“Nobody did anything,” she adds.

“They didn’t offer anything; I couldn’t get anything.”

This bleak picture can be somewhat explained by the financial pressures on NCC.

The pandemic created a £45.4 million funding gap by October 2020, of which only £26m has been bridged thanks to a 1.99 per cent increase in Council Tax.

Tax increases prop up the council’s forecast gross expenditure of £1.518bn and net budget of £439m for 2021-22, replacing the £220m decrease in government grants between 2010-11 and 2019-20.

While adult social care remains the biggest spending area, that too is feeling the squeeze.

In 2020-21 alone, NCC’s adult social services made net savings of £18 million, with a further £11m to be saved by 2025.

This does help the Council run more efficiently in a time of austerity.

But in a county like Norfolk, with an older population than the national average, this offers little reassurance to carers like Peter.

A spokesperson for NCC said that the council provided wellbeing kits to family carers and distributed over 2.6 million items of PPE to home carers in the first six months of the pandemic.

A statement added: “We intend to continue to prioritise the Social Care Budget, to provide advice and support to care homes and home care providers, including working alongside colleagues in public health to ensure we’re supporting providers and carers effectively and in line with guidance.”

Norfolk County Council has launched services to help home and family carers during the pandemic. Credit: Graham Hardy (CC-BY-SA-2.0)

But for the hundreds of millions of pounds spent on adult social care, Peter received just £165 in council support.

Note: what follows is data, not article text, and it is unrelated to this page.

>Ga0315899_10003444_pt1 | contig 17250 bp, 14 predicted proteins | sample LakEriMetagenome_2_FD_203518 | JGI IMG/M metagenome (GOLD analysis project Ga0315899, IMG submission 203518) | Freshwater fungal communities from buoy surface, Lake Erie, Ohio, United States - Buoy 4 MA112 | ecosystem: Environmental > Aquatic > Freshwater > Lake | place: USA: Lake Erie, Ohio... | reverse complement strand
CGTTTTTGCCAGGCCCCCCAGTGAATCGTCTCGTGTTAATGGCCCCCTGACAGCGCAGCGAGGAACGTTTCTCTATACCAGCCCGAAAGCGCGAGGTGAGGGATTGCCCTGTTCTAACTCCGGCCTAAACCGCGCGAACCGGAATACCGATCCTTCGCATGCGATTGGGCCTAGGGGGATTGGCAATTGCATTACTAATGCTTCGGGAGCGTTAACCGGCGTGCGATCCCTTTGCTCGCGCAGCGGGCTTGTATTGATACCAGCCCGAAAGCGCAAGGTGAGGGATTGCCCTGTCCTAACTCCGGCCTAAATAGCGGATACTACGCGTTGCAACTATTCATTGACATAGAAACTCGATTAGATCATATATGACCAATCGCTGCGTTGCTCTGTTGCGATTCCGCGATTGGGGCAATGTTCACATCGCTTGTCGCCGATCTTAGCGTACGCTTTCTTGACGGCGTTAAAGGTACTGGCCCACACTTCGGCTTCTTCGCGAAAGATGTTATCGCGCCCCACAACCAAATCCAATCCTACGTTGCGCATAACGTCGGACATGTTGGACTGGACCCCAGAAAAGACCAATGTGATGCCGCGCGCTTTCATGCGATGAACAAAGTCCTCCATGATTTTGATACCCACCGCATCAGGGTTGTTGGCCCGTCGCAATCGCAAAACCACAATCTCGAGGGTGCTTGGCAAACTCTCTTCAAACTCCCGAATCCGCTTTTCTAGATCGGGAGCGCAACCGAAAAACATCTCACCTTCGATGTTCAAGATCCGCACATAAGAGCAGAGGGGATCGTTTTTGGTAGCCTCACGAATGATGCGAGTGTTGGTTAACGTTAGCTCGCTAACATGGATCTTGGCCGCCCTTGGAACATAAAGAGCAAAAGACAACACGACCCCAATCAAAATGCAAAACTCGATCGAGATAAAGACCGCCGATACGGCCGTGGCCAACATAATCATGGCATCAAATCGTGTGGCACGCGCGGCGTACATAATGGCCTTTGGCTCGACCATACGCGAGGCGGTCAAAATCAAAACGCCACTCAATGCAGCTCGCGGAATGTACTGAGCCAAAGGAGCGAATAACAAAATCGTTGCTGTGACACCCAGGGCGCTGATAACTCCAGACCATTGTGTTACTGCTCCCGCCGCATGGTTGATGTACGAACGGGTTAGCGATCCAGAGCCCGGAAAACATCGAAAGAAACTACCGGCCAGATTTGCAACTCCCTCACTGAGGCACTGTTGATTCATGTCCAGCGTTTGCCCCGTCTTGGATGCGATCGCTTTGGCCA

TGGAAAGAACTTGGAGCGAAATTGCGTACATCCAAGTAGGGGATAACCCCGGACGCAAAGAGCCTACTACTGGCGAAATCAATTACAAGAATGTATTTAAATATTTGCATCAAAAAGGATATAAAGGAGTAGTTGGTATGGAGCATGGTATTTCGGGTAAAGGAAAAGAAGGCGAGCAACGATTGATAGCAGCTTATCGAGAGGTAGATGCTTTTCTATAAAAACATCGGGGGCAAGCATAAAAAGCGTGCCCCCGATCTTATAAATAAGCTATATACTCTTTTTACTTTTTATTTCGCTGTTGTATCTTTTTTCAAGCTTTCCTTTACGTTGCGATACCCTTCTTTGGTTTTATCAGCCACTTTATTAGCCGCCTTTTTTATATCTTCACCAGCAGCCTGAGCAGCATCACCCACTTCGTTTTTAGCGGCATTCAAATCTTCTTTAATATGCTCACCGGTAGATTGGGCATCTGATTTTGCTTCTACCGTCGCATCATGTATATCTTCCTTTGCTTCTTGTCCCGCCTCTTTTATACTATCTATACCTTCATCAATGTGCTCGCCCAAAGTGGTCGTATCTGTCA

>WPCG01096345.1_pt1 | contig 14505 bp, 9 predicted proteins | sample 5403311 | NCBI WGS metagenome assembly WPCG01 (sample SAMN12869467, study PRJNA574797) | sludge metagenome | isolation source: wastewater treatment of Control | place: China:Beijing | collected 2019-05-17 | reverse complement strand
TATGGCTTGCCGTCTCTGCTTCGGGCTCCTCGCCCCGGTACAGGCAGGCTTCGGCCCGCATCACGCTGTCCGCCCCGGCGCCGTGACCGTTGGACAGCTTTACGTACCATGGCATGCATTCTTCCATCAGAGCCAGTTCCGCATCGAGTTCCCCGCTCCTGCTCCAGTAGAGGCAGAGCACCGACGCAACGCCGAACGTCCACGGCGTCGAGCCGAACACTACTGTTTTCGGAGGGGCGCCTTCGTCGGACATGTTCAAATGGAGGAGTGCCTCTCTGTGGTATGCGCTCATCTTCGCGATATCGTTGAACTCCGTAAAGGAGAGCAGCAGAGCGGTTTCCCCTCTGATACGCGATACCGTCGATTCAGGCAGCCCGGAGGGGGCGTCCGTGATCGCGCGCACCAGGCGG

Like many in the industry, he turned to the Queen’s Speech in early May, hoping for greater support.

Instead, he got nine words.

“Proposals on social care reform will be brought forward” were the only mention of the topic in the entire speech.

The deafening silence on the issue has left many feeling angry, isolated and desperate.

“It has gone on for so long, so many governments have avoided the issue,” Peter says.

“[This government] just kicked the can down the road.”

His experience is doubtlessly similar to that of others who have had to endure caring for their most beloved with even less support than they previously relied on.

But there is hope for home carers in Norfolk.

The NCC adult social care budget is set to rise from £252.5m in 2021-22 to £322.5m in 2024-25.

Their spokesperson added: “We have already made the case to central government that the care sector needs a multi-year funding settlement to provide certainty and the ability to plan for the long term, and we are awaiting with interest the details on proposals for reforming social care that were mentioned in the Queen’s Speech.”

Meanwhile, campaigns such as Alzheimer’s UK’s ‘Cure the Care System’ initiative are working to shine a light on this unseen plight.

With the county council estimating there to be around 100,000 informal carers in Norfolk, more support is needed for a sector which affects countless lives, but has stayed off the radar.

The battle for recognition, let alone support, is far from over.